Booming bear population boosts Pennsylvania hunter odds
Thirty-nine American states have black bears. Pennsylvania — with roughly 20,000 bruins, the youngest average breeding age (3.2 years old) and the largest average litter size (three cubs — boasts perhaps the healthiest, most productive bear population in the entire country.
But it took more than three decades to get here.
According to Mark Ternent, lead bear biologist for the Pennsylvania Game Commission, liberal hunting opportunities kept bear populations low and harvest rates stagnant for many years prior to 1980.
“The early ’80s were the turning point for black bears in our state,” Ternent explained. “In 1981, the first bear license was created, restocking efforts increased, we saw season closures in peripheral counties and complete statewide closures in the 1970s, and positive natural reproduction occurred at the same time. All contributed significantly to Pennsylvania black bears’ impressive rebound.”
To put it in perspective, the population has more than tripled since then, even with 20-percent of the state’s bears removed annually through regulated hunting, road kills and natural deaths. That means improved opportunities for bear hunters leading into this upcoming season.
“The bear population in 2015 was 20,000 bears, which is the highest we’ve ever seen based on mark-recapture population estimates,” Ternent said. “Keep in mind, this is with all the added hunting opportunities since 2001, including five days of archery bear season, a Saturday firearms opener and lengthened seasons in certain areas of the state.”
Despite Pennsylvania’s large number of bears, annual success rates remain around 3 percent for hunters pursuing them. That means less than three in every 100 hunters who purchase a bear license actually take a bear during hunting season.
This comes in stark contrast to deer hunters who are used to a much higher success rate — something former Pennsylvania lead bear and deer biologist Gary Alt said dictates a very different culture in terms of overall hunter satisfaction between the two species.
“Bear hunters’ expectations to actually kill a bear are generally pretty low,” Alt said. “They don’t anticipate success, and are thrilled with the outcome when they are successful. They are happy with the rise in bear populations and are therefore more satisfied.”
“Deer hunters, on the other hand, have seen a reduction in the deer herd, because from a biological perspective, we couldn’t continue to sustain our extensive deer populations. They’ve seen, in their lifetime, the population dip and have responded negatively to that. That’s not the case with bears.” Alt said.
According to Ternent, approximately 400 bears were struck by vehicles in 2015, and last year’s combined season harvest of 3,748 bruins ranked third-highest in state history — even with more bear hunters taking to the woods in pursuit of the large omnivore than any other state.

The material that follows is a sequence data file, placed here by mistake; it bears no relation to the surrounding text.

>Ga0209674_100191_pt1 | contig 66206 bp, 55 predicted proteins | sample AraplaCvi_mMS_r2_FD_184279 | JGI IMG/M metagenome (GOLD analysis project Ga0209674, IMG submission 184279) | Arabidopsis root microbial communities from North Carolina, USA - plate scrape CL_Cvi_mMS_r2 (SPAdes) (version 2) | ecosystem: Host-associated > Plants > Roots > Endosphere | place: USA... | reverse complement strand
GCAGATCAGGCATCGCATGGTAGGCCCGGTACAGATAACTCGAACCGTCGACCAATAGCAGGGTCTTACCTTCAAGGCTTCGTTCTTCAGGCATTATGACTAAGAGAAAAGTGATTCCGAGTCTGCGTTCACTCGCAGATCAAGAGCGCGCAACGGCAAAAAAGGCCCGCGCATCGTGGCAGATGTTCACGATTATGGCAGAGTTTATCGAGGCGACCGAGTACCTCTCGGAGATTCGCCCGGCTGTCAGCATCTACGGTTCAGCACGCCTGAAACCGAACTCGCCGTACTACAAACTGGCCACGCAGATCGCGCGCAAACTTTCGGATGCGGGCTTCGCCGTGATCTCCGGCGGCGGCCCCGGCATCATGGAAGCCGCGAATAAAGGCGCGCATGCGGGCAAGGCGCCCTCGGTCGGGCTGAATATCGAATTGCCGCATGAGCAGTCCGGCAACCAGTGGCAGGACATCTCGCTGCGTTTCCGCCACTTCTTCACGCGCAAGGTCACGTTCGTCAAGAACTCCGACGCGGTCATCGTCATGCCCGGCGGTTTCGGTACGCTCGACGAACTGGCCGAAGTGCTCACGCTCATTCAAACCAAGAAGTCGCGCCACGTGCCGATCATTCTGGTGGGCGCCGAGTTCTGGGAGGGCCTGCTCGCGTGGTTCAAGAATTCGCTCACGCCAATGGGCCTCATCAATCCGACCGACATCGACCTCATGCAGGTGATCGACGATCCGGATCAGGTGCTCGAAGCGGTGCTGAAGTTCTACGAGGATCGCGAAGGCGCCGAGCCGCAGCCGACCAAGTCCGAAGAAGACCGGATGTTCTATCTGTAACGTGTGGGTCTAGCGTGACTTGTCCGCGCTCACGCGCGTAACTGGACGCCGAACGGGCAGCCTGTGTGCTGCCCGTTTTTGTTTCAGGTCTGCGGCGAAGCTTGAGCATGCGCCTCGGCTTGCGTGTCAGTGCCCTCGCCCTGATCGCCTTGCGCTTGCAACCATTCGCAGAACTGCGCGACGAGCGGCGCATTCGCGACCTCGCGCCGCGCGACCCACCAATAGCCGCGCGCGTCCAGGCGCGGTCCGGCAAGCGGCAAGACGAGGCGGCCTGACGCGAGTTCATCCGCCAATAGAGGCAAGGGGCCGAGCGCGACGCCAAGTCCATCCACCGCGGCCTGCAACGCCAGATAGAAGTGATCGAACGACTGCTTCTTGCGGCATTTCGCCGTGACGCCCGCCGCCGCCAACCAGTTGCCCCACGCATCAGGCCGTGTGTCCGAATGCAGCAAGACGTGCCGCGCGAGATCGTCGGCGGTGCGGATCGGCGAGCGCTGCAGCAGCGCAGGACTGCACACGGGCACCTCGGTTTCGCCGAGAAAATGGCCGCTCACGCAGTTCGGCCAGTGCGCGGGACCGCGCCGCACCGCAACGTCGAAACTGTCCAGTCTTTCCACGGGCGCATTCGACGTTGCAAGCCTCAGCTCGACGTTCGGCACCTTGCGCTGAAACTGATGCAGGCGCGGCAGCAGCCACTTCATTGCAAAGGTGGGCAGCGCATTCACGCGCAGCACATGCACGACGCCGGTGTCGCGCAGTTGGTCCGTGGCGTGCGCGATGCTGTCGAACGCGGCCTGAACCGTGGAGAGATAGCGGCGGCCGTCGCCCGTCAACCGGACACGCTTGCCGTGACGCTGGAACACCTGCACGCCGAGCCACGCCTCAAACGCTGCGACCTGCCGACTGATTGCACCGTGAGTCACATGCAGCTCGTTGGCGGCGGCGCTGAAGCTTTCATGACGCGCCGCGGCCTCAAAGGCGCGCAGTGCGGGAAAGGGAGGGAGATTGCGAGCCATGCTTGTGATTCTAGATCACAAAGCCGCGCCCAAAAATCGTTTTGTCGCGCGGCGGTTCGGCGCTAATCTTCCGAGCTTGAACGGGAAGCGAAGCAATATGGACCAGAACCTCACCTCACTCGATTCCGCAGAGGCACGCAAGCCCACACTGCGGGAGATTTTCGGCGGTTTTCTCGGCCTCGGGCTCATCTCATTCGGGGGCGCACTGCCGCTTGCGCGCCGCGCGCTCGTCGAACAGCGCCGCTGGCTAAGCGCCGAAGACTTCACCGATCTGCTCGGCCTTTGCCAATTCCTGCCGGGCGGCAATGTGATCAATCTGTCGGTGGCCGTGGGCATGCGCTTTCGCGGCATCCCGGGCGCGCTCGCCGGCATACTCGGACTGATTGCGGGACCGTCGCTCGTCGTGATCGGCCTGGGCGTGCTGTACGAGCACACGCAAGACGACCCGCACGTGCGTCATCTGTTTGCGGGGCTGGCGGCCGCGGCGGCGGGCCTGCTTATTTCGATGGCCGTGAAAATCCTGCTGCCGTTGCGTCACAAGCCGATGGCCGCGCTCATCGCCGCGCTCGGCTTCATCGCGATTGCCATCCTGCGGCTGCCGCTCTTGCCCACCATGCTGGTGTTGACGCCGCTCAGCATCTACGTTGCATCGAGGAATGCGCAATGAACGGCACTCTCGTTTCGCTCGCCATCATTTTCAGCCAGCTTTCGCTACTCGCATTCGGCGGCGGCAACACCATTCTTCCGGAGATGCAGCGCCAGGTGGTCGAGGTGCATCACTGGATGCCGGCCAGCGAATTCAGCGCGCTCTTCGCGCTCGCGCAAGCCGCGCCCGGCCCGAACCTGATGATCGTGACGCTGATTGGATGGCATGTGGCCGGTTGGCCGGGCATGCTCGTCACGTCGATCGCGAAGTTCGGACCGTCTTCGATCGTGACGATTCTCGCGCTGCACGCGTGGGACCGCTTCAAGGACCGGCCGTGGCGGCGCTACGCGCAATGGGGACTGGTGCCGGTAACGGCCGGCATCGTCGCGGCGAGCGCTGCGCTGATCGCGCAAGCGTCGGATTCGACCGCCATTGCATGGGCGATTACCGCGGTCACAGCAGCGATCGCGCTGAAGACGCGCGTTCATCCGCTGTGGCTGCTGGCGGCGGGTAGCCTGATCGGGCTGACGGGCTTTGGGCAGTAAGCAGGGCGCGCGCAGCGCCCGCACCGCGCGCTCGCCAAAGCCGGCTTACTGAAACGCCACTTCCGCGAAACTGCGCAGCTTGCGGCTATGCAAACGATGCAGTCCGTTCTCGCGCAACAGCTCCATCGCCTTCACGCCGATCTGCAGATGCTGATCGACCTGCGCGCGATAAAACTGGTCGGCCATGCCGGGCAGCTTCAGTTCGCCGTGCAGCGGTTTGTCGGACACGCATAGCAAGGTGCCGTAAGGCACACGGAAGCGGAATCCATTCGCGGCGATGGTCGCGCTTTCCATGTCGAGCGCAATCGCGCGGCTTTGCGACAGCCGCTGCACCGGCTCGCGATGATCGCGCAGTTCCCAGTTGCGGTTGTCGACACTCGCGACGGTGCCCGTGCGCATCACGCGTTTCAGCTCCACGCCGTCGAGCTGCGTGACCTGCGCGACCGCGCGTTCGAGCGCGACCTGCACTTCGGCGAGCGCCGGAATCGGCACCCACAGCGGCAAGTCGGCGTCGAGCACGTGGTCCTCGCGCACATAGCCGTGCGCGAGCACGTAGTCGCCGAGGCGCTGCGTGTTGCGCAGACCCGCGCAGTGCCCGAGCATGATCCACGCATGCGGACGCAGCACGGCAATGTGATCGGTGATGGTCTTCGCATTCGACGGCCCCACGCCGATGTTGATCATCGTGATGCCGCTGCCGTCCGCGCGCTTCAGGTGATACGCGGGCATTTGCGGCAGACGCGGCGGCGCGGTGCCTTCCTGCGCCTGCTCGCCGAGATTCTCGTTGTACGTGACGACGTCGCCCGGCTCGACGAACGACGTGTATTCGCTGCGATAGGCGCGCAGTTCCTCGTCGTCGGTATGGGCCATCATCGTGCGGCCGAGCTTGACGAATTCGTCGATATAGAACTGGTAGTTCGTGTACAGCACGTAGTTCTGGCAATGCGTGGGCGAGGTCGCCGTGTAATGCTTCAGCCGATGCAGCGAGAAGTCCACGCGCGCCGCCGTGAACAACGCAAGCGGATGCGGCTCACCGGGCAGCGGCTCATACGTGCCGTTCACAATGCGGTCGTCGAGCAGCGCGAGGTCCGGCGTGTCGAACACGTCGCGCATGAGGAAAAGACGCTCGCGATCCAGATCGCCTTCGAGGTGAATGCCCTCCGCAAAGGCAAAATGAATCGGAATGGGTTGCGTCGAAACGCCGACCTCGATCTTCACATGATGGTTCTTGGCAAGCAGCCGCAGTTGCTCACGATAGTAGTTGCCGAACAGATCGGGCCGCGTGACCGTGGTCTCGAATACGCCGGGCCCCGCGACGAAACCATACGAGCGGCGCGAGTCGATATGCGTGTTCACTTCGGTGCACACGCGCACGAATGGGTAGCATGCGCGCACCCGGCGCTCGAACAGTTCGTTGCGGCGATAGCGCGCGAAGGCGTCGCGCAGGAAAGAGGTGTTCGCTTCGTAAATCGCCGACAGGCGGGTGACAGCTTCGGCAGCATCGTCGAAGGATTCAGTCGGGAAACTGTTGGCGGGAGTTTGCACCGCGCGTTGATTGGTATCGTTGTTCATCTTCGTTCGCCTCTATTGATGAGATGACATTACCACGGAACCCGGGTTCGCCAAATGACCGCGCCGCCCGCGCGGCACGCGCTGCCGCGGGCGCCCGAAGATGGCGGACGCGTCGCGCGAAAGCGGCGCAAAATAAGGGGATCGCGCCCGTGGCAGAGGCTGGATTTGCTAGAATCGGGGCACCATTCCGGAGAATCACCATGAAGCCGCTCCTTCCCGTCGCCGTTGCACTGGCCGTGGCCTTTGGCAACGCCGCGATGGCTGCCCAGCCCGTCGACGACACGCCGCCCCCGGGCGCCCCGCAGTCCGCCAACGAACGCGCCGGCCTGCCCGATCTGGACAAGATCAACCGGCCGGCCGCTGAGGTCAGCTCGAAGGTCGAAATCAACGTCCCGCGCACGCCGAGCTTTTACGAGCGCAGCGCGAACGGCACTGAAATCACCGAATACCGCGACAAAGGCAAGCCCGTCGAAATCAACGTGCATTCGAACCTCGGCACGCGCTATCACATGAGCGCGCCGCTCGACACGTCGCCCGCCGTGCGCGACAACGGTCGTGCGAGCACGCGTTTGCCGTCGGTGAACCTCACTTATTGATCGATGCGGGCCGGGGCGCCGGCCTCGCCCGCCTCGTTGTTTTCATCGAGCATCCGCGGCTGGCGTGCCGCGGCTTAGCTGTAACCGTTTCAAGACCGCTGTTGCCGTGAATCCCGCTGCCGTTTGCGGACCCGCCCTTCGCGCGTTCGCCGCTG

Yet, there’s apparently more room to grow.
“Our state still has more carrying capacity to support a larger bear population,” Ternent said. “In 40 years, we have not measured a reduced litter size, population, or body weight- indicating we are nowhere near our biological carrying capacity.”
But with bears continually dispersing beyond the outskirts of their normal range, Ternent has been forced to manage the population based on what he calls “cultural carrying capacity,” or how many bears Pennsylvania residents are willing to support or tolerate.
“Regulating a wildlife population based on cultural carrying capacity certainly has its challenges,” Ternent said. “The goal is to continually increase the acceptance of bears through educating the public, reducing nuisance interactions, relocating bears from urban/suburban settings, and removing bears through hunting and in some cases euthanasia.”
According to recent surveys, approximately 70 percent of Pennsylvania residents support legal regulated bear hunting, while 80 percent agree the population should be managed in some way.
From the Pennsylvania Game Commission’s viewpoint, regulated hunting makes the most sense as a reliable choice for keeping bear numbers in check, as it helps provide an accurate count of exactly how many bears are taken each year.
Ternent said the agency strongly adheres to the four cornerstones of its population-monitoring program when making decisions about bears.
“The first cornerstone is our statewide tagging program, with a goal of tagging 700 bears annually. Last year, we tagged over 900 bears. Second, are our mandatory bear check-stations, which tell us where the bears were shot, their size and age, how many bears were harvested, and also hunter residencies and demographics. The third cornerstone is reproduction and health, and the fourth is special research as needed, such as urban bear studies and mange research,” Ternent said.
Based on recent trends, it is likely the number of bears, bear hunters and bear harvests will continue to rise moving ahead into the future, which will impact Pennsylvania from a social, biological, recreational and economic perspective.
“With public support, we will continue to see bear expansion into the outskirts of our typical bear range,” Ternent said. “As bear populations increase, interest in bear hunting also increases, and we are certainly selling more bear licenses as a result of the added opportunities.”
In a state where wildlife protection, conservation, and preservation is funded solely through hunting license sales, that’s good news for the bears, even if it does mean better odds for the hunters pursuing them.